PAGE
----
Medieval Stirling

We overnighted in Stirling on our way down from the Highlands.  Stirling is of significance as it is where the highland and lowlands meet and for centuries was the lowest crossing from lowland to highland. The quotes from William Wallace and Robert the Bruce sum it up as ‘He who holds Stirling holds Scotland’.

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Stirling Castle has been extensively renovated and is the best of all the castles we have seen, even more impressive and informative than Edinburgh Castle. The castle was a palace to the Stewart Kings and Queens. Also given the significance of Stirling the castle and area has seen many battles which is evident in the walls and associated damage.

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Kerrie and I did the free tour while the girls explored on their own – camera in hand. Looking at their photos they got around more of the castle than Kerrie and myself, even with a girly pit stop to dress up.

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The tapestries in the castle have nearly all been made on-site as they resurrect the traditional way of tapestry making. You can watch this being done and you must make sure you take time to look at the tapestries as you explore. Even the girls got into this with Moo and Em giving me a run down on the significance of the unicorn being a symbol of Christ and how it is used in the tapestries to connect King and Christ.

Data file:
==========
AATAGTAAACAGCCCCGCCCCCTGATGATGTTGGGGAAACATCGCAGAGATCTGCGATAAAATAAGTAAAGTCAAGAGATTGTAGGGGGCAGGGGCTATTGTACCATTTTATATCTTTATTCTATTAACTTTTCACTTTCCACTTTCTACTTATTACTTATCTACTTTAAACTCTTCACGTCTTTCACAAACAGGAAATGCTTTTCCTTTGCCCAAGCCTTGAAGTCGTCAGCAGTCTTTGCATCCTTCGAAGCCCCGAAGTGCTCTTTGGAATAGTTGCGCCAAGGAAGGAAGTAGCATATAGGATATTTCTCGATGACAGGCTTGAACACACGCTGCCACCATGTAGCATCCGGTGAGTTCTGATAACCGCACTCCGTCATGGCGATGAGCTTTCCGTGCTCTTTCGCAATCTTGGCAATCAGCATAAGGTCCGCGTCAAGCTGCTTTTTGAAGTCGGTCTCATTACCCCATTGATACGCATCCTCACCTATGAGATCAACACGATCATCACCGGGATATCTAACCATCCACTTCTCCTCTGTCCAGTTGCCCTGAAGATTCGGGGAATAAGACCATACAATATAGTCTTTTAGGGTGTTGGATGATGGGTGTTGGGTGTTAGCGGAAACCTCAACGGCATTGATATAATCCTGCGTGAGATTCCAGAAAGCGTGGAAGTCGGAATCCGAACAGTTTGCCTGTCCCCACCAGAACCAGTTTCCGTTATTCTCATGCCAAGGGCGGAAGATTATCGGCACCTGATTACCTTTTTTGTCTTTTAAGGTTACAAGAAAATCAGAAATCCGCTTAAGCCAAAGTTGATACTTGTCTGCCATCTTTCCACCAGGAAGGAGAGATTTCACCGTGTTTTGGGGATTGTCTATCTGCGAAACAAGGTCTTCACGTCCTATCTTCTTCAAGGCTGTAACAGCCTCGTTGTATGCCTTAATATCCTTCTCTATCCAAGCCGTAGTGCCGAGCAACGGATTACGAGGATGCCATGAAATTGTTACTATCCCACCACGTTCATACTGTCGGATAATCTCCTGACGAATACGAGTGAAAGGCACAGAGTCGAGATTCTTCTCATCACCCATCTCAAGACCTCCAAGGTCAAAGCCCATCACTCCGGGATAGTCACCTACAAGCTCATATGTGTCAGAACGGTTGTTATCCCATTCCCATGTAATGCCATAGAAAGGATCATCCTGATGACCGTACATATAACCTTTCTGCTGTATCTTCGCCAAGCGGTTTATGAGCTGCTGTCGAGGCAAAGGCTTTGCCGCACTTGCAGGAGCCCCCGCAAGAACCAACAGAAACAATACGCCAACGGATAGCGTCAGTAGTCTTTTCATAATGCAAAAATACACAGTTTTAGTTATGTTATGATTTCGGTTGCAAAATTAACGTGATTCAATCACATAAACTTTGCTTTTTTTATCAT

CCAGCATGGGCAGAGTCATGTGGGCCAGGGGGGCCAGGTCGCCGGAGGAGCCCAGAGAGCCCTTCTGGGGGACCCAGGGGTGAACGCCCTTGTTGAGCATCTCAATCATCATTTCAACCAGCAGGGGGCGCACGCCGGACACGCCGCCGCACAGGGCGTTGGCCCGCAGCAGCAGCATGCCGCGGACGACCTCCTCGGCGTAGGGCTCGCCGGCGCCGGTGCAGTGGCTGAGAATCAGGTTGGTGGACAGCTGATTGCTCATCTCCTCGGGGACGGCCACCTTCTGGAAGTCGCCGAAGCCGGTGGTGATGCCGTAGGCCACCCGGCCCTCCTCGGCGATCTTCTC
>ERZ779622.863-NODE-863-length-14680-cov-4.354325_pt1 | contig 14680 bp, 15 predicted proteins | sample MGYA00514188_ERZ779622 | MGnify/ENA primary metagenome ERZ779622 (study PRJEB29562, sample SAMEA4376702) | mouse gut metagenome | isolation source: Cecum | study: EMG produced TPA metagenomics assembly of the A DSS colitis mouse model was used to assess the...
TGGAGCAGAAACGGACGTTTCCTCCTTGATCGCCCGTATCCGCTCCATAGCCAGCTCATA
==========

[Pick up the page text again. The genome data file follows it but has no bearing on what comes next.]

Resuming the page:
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Another key attraction in Stirling is the William Wallace Monument. Atop a hill overlooking the region it is a 15 minute walk plus then 4 flights of spiralling steps, but well worth it for the astonishing view. I did this walk on my own as all 3 girls stayed in the car as they wanted a break from the inclement weather.

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The location of the monument was chosen as it overlooks Stirling Bridge and this was where William Wallace and Andrew de Moray defeated the English.  We have heard mixed stories on whose tactics played out at the Battle of Stirling Bridge – some credit Andrew de Moray while others William Wallace. Either way a significant moment in Scottish history.

Overlook the Stirling Bridge Battle Ground

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